50 Maiden Lane, New York. Agents
^£TJg£i , £i!KaSSlisa,Sga15S!
01. HARTER MEDICINE CO.. St. Ltuls. Mo.
O*. X*. ORAWUEY,
Office Tn the Wilson Building.
DR. T. A. BAILEY,
01151*0 over Hank, On Plant Avenue,
WAYCROSS, ; GEORGIA.
»«■ *7. ly
Fire, Life and Accident In
WAYCROSS, - - - UBORQIA.
—Nothing but first-class companies nprv-
i*t«l on all cla.’cs-s of
Time Tried and Fire Tested
Fir&JLife and Accident Insurance Com
REAL ESTATE OFFICE.
KNIGHT A ALLEN,
»nrl9 ly Waycross, Ga.
W. A- WRIGHT, J. P.,
And Agent For
National Guarantee Co
Securities obtained on easy terms. Special
attention riven to tl»e collection of claims.
Post Office Building, Waycrosa, Ga.
HOTEL PHOENIX, +
Flrtl-clan In Every Keeper*.
One Minute Walk from Union Depot.
^ J, W. Strickland,
Albany Avenue. Rev. W. II. Scruggs. Pastoi.
Pmicliing . very ttahliafli 11a. in. and 7
hi. Sunday School every Sahhatli 8 p .in.
ry Thursday 7:30 p. ni.
SAVANNA 11 ADV ERTISEM ENTS.
EDWARD LOVELL’S SONS,
Hardware, Tinware, Plows,
Tnrpentinc Manufacturers’ Supplies,
liar, Bandand HoopJRON.
Wheels, Axles and Wagon
Guns, Pistols and Ammunition. dIO-ly
Lloyd & Adams.
Paints, Oils, Doors, Sash and Blinds,
Terra Cotta and Sewer Pipes,
Lime, Plaster and, Hair and Cement.
Comer (\>ngress and Whitaker Sts.,
Savannah, : : Georgia.
Pole Ajrents for Adamant Plaster, best
preparation in' tlie world for plastering
wafts and ceilings. Write for cfaenfam.
A CUT ON RATES.
Ladies are rnforlnnate.
Brans* the higher tliey rise in society tl»e
weaker tliey find themselves bodily. KiiJey’s
lNiilotokeuxontrols the nerves, aids nature
in various functions, and thus combats
with t he many ills of womankind surer***
fully. If your druggist has not got it he
will order it lor you Ihr $1 a bottle, from
Cliss. F. Rbley, Wholesale Druggist, (t»
<\irtland Pt.. New York. Pend fi*r a des
criptive pamphlet. with directions and
tUicates fturo many ladies who have-used it
and can't say enough in favor Kisley s
Philo token. mrl2-ly
From June to October
$1.50* PER DAY,
Tlie Old Reliable
GIVE YOU AS NEAT
In any other city in Georgia,
and at as low rates.
We Use The Best of Stock.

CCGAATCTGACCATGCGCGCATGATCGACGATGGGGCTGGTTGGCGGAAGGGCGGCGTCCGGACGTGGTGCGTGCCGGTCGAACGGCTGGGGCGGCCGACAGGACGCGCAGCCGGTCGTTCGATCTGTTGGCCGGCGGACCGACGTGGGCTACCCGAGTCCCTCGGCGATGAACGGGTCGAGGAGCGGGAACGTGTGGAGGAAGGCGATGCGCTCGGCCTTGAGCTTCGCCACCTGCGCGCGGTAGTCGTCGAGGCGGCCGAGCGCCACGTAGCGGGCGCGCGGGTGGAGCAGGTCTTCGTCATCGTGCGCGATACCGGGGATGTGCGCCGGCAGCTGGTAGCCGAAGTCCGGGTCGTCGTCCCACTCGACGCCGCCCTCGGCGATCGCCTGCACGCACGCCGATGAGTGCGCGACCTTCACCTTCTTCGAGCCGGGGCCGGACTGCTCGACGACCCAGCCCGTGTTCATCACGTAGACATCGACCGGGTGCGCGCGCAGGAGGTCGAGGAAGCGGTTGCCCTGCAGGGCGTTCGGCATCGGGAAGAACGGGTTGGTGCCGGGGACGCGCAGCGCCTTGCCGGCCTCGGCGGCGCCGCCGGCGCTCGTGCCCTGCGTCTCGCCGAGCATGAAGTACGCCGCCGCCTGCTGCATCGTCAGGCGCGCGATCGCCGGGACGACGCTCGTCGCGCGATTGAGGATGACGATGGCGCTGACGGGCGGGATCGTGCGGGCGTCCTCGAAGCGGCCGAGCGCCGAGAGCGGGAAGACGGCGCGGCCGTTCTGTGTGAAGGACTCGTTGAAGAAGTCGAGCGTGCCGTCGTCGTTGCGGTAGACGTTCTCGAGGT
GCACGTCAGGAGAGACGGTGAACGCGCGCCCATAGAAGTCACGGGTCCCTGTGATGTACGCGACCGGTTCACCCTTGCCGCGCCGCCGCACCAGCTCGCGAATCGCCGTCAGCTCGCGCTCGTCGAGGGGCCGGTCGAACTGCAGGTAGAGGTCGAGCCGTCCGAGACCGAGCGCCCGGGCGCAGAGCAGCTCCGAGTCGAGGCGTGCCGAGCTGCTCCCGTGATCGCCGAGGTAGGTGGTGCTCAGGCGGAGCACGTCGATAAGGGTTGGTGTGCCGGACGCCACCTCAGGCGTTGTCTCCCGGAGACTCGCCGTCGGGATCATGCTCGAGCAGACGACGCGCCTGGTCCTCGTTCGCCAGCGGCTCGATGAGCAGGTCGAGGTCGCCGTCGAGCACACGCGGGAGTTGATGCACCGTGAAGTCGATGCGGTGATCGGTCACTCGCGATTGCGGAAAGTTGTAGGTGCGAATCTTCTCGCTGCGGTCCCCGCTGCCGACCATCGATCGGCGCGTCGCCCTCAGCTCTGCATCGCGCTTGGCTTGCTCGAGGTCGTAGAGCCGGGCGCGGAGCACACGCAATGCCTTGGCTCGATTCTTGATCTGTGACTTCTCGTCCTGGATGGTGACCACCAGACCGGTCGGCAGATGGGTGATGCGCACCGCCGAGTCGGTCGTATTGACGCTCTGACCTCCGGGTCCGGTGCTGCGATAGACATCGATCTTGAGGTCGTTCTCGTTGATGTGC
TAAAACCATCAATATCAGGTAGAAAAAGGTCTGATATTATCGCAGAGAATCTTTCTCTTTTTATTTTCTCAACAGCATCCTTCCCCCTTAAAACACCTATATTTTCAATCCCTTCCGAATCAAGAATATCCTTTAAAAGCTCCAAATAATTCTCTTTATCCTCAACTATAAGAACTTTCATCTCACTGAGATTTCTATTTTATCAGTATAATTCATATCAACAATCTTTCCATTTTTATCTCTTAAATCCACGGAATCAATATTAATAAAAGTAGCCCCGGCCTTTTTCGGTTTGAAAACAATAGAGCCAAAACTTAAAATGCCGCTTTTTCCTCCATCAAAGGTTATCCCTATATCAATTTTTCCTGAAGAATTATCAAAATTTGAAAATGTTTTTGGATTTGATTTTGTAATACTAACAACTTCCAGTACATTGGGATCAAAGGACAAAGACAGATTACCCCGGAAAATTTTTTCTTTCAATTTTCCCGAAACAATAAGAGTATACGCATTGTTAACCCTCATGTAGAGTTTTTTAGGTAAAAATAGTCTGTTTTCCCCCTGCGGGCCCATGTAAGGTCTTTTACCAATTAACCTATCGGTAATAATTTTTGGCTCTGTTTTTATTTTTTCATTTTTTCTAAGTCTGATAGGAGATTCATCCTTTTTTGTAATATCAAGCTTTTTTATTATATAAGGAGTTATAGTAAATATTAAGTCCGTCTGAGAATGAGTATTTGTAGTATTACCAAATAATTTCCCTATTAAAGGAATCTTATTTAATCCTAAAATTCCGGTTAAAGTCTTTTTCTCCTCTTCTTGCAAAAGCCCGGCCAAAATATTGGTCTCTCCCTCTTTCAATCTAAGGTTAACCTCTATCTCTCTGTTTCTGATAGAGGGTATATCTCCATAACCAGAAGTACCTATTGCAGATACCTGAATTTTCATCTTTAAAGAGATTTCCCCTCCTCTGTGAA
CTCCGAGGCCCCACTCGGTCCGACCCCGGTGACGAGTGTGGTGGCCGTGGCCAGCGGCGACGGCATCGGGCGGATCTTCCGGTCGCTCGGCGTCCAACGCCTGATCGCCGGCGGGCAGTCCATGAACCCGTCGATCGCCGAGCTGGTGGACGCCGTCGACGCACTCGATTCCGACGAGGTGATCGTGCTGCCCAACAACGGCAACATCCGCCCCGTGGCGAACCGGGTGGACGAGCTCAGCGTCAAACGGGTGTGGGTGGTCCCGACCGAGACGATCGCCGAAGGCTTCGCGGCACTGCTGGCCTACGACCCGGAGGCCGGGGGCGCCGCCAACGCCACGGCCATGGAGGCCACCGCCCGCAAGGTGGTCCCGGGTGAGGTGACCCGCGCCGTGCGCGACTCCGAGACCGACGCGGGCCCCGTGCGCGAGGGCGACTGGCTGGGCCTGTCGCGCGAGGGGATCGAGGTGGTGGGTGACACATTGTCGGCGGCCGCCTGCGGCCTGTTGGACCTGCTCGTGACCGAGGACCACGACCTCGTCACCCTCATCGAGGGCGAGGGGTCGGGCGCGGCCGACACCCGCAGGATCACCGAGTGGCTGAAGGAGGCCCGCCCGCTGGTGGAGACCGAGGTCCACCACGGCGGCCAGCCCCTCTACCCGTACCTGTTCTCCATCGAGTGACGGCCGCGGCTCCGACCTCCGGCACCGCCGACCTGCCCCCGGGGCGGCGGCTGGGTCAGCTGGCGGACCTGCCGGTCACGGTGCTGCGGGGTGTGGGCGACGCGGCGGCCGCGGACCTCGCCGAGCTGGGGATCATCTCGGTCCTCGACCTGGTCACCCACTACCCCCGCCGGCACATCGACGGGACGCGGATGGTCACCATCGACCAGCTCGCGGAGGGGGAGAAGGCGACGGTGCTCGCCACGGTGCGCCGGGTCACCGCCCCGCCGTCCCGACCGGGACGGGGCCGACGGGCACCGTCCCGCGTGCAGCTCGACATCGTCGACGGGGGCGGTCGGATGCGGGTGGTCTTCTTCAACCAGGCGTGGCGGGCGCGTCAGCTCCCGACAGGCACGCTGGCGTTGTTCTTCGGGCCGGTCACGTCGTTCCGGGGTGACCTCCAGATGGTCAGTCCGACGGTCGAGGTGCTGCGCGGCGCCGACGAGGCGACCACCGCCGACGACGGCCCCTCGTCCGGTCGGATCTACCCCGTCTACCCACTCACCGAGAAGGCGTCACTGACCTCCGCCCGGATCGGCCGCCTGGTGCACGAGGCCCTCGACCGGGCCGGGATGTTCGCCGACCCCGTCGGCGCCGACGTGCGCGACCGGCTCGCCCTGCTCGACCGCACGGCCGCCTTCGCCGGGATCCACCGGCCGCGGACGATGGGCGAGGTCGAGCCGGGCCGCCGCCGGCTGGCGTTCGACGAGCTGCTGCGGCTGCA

Anything in the
The Newspapers Taking Up Tfcetr Casa.
Mate meat af XV. 8. Lowry.
In addition to the unenviable promi
nence in which *he has been placed by
the lawlessness of her miners,Tennessee U
in danger of incurring the public censure
of the civilized world through a recur
rence of cases of religion* persecutions in
her courts. Those cases are a travesty on
justice and a disgrace to the age in
which we live, and we cannot hut add our
mite to the censure that is justly Wing
meted out to her by an aroused and iu-
We quote from a pamphlet in our pos
The Grand Jury of Henry county,
Tennessee found indictments for working
Sunday against five members of the
Seventh-day Adventist church who live
near Springville, Tenn. The cases were
tried at Pari*, Tenn., May 27, 1892, be
fore Judge W. H. SwiggarL The de
fendants did not choose counsel, hut ap
peared in their own behalf.
An illustration ot the defense of
the accused, the statement ofW.S. Low-
whose case was heard first, is here
“I would like to say to the jury, that,
has been stated, I am a Seventh-day
Adventist. I observe the seventh day
of the week as the Sabbath. I read my
Dible, and my convictions on the Bible
that the seventh day of the week is
the Sabbath, which comes on Saturday.
I observe that day the best I know how.
Then I claim the God-given right to
days of labor. I have a wife and four
children, and it takes my labor six days
to make a living. I go about my work
quietly, do not £make any unnecessary
noise, but do my work as quietly as pos
sible. It has been proved by the testi
mony of Mr. Fitch and Mr. Cox, who
live around me, that they were
turbed. Here I am before the court to
answer for this right that I claim as a
Christian. I am a law-abiding citizen,
believing that we should obey the laws
of the state; but whenever they conflict
with my religious convictions and the
bible, I stand and choose to serve the
law of my God rather the laws of state.
I do not desire to cast any reflections